Hossam Khairallah
Sarah Mourad, Monday 7 May 2012

A career military officer with extensive experience in intelligence and international conflict resolution, Khairallah co-directed Egypt's foreign policy from behind closed doors for years.

Born on 22 July 1945, former intelligence officer Hossam Khairallah received a BA degree in military sciences in 1964, a BA degree in commerce in 1982 and conducted further studies in political intelligence sciences and management skills in the USA.

Khairallah spent around 29 years in the military from 1976 until 2004.

He is the grandson of Mohamed Hamed Khairallah, the police officer who accompanied late King Farouk during his departure from Cairo on 26 July 1952.

His father is Kamal Khairallah who was deputy interior minister during the 1970s and ended his career as the governor of Aswan in 1979.

Before the revolution

Khairallah worked for 12 years in the air force and reached the rank of captain. He took part in the Yemen War (1962-70) and the October War in 1973. He ended his military career in 2006 as head of the information and estimates in the General Intelligence Service.

Since 2005, Khairallah has been chairman of aninvestment company, and heads the New Cairo Sports Club since 2007.

He also works in the environmental field, representing Egypt at international conferences, in addition to political conferences regarding the Middle East crisis after the Madrid Conference in the early nineties.

He is also part of Egyptian-American dialogue, a non-governmental organisation (NGO) set up by the Arab Without Borders Centre in 2010 to build dialogue and understanding with US civil society groups on issues of peace and democracy.

Khairallah only recently spoke out against his former bosses.

He says he opposed the idea of Gamal Mubarak becoming president before the January 25 Revolution.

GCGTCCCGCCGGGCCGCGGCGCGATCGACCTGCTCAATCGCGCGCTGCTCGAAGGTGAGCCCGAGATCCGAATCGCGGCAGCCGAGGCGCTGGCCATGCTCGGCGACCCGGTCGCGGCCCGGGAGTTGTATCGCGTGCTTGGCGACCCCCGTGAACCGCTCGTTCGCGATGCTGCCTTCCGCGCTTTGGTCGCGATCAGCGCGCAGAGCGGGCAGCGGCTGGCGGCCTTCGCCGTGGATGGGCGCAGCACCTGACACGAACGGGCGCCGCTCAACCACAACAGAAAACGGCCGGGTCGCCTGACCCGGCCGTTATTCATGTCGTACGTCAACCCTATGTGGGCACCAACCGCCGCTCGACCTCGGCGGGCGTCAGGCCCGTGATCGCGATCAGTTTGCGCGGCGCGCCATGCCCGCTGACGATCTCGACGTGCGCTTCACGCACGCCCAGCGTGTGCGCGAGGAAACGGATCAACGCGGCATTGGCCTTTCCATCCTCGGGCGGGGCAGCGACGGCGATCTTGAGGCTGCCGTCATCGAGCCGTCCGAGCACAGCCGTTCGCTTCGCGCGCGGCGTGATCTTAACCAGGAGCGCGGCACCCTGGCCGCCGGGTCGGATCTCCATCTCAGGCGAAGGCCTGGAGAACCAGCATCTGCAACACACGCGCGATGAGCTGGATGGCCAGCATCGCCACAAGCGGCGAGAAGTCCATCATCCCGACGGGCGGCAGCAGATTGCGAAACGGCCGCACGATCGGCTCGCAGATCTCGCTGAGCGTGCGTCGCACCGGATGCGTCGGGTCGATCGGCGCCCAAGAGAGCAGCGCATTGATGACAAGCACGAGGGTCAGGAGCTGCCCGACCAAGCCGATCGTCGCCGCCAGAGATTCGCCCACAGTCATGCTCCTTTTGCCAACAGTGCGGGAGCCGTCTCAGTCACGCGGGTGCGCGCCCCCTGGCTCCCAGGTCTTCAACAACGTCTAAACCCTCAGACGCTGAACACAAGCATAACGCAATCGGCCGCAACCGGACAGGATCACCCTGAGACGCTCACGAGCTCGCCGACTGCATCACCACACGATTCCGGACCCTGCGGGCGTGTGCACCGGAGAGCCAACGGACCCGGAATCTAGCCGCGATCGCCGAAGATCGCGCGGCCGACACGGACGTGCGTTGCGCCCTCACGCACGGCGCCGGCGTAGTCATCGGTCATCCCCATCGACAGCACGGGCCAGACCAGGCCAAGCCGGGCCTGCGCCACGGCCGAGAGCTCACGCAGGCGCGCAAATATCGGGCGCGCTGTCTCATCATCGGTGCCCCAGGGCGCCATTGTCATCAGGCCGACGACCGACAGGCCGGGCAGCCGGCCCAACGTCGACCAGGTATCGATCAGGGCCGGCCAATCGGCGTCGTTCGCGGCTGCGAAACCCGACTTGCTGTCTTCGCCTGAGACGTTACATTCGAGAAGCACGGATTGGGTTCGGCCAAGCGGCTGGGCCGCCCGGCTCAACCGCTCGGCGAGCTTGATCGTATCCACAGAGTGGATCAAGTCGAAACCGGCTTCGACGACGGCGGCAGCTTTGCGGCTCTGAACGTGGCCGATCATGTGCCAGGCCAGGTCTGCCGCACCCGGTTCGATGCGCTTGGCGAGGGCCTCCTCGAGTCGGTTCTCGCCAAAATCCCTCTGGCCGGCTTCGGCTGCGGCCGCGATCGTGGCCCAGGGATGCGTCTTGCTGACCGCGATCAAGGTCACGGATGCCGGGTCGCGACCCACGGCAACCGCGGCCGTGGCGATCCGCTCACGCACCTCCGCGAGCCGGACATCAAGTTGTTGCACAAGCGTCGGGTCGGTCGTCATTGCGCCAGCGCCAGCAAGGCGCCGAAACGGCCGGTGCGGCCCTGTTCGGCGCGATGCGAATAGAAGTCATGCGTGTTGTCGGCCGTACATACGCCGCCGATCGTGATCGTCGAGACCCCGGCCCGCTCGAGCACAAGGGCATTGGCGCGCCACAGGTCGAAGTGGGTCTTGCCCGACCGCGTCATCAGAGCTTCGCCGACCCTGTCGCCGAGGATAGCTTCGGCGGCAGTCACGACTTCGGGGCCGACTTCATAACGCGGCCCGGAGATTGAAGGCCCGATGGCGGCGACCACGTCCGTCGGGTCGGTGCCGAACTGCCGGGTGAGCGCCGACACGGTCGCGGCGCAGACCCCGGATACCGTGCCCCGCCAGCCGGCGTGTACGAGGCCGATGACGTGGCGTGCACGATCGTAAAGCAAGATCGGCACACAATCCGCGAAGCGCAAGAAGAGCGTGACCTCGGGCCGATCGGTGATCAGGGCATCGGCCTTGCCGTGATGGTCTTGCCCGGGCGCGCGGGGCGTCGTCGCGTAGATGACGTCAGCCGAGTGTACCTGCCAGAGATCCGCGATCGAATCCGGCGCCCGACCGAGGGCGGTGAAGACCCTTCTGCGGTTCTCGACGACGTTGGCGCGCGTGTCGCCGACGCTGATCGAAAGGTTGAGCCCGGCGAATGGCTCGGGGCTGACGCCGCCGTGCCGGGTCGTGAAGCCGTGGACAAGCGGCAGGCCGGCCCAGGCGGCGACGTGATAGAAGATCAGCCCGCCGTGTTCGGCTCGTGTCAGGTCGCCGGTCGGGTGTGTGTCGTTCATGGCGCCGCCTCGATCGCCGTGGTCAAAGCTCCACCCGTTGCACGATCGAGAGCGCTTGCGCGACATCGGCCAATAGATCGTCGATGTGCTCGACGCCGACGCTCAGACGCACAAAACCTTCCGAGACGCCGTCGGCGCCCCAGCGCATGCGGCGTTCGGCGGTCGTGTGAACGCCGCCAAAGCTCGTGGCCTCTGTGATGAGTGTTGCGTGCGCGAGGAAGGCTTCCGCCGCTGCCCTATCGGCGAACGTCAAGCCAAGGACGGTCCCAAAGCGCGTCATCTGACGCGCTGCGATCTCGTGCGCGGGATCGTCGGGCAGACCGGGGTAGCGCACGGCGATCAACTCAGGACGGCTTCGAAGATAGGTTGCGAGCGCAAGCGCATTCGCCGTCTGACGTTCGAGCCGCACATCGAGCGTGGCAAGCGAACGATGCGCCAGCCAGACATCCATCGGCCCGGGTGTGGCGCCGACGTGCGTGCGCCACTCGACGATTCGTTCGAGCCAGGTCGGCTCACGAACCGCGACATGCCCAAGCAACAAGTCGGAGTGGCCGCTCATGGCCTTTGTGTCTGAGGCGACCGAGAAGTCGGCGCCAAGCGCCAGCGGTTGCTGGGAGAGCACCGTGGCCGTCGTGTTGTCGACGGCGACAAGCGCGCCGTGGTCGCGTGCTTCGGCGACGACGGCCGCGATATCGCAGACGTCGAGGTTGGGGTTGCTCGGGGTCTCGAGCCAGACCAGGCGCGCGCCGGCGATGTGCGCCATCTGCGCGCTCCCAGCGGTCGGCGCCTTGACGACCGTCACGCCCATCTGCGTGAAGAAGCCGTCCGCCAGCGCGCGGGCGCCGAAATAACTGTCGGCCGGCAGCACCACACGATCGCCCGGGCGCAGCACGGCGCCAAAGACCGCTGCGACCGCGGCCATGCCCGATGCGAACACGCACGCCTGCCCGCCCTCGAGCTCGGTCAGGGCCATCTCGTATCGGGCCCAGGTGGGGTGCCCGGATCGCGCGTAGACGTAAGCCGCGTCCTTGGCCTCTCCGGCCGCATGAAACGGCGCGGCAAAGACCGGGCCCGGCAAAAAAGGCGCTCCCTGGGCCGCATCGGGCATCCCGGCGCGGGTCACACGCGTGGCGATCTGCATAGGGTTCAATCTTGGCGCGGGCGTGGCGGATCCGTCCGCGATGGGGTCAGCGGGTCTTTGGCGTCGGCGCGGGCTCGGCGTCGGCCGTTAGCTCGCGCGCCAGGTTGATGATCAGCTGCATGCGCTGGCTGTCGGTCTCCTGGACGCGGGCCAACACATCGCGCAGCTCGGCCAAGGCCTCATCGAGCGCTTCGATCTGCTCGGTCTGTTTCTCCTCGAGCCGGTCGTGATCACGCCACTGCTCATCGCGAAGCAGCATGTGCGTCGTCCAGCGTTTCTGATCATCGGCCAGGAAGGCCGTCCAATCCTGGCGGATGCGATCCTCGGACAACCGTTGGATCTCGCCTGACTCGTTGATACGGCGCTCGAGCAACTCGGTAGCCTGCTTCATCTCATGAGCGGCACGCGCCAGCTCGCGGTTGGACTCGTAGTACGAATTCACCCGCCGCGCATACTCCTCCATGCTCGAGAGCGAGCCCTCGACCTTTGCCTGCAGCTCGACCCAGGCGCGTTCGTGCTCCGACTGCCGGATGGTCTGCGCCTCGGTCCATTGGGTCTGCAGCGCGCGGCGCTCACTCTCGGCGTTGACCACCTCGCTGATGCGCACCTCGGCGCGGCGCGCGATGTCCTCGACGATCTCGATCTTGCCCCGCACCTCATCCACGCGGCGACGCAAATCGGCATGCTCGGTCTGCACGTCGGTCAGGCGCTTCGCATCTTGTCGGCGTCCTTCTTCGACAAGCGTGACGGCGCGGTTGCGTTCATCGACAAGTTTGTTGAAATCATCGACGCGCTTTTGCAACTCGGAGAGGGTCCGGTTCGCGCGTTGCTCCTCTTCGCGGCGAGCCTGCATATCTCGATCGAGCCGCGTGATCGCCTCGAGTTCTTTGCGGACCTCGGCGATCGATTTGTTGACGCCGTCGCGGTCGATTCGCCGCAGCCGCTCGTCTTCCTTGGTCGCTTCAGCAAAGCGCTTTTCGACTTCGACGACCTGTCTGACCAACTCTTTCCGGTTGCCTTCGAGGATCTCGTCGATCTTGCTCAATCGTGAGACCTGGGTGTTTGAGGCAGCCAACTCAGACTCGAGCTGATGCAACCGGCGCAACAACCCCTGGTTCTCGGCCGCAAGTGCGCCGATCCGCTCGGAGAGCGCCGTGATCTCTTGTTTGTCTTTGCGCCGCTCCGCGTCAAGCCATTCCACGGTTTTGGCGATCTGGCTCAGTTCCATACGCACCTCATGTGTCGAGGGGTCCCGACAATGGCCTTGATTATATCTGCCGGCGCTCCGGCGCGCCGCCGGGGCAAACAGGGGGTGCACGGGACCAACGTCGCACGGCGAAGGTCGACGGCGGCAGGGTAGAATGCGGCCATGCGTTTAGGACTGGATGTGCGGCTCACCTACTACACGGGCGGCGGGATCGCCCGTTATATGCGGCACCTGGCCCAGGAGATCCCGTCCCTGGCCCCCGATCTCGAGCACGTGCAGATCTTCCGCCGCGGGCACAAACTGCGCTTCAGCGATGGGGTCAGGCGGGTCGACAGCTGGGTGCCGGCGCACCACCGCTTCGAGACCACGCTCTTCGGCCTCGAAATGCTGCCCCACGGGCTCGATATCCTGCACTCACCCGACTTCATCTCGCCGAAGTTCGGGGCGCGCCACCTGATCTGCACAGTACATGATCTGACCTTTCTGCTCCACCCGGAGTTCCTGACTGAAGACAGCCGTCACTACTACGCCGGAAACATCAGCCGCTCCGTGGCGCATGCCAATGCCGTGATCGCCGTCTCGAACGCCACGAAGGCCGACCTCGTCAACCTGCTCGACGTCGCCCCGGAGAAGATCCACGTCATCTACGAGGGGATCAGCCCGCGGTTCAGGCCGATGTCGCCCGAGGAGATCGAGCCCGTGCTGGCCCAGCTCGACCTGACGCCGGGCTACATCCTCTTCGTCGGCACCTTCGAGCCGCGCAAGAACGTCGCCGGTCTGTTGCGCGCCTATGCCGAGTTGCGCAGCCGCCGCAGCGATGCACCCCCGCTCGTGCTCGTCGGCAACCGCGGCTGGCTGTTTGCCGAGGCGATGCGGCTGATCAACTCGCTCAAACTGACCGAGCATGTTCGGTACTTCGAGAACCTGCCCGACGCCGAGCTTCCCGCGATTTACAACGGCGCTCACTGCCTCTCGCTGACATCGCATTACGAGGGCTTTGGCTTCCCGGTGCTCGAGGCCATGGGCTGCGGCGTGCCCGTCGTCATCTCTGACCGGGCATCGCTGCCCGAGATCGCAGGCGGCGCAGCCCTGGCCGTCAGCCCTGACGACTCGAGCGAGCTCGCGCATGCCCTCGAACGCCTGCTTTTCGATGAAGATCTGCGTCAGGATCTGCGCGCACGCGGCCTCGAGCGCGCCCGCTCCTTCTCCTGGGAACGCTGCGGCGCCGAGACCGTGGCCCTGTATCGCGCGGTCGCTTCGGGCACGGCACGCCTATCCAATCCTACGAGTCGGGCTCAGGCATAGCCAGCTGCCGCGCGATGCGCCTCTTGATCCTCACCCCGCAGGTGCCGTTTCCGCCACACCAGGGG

"Available information suggested that Gamal Mubarak was not qualified to become Egypt’s next president. I was sure that Gamal was being groomed for the job, although he was a conceited man with no ideas of his own," Khairallah said in a recent interview with Ahram Online.

According to the former intelligence officer, ousted president Hosni Mubarak undermined Egypt’s regional and international stature.

"The situation in Egypt over the past 30 years was one of stagnation and corruption. This was clear to everyone especially over the past five years. Life was getting harder for the average citizen, who didn’t get much trickle down from the 7- 8 percent growth," he told Ahram Online recently.

Mubarak’s lack of leadership also undermined Egypt’s role in the Palestinian issue, he added.

Revolution and beyond

Khairallah says he followed the revolution closely but did not go to Tahrir Square because it was imprudent due to the delicate nature of his former posts.

When Khairallah announced his decision to run for president on 2 January 2012 via the Democratic Peace Party, he was viewed as the army's candidate, but he strongly denied it, saying he left the military 35 years ago.

"I have consulted some of my colleagues informally, some of them were scared because of the financial issues I might face while others welcomed the idea. But I explained to them reasons for my desire to run," Khairallah said.

Khairallah supports a civil state, and equal rights for Copts and women.

"The church is an integral part of the country’s fabric, he explains and women are essential to the workforce as they support 40 percent of all Egyptian families.

Though secular in outlook, Khairallah says he is not concerned the Islamists might dominate political life in Egypt.

"The main challenge is economic performance, not political performance. With time, the Islamist currents will become more experienced and pragmatic. We mustn’t question anybody’s patriotism. If the Islamists fix the economy, this will give them some stability."


* Khairallah's career as an intelligence officer might be a favourable quality for people who yearn for an end to instability in the aftermath of the January revolution, especially with the withdrawal of Mubarak's former intelligence chief Omar Suleiman from the race.

Odds against

* Khairallah is not known well enough to the public.

* As a former leader in the ousted regime, Khairallah is not a viable option for pro-revolution Egyptians.

To view profiles of other major candidates in the 2012 presidential elections, click here.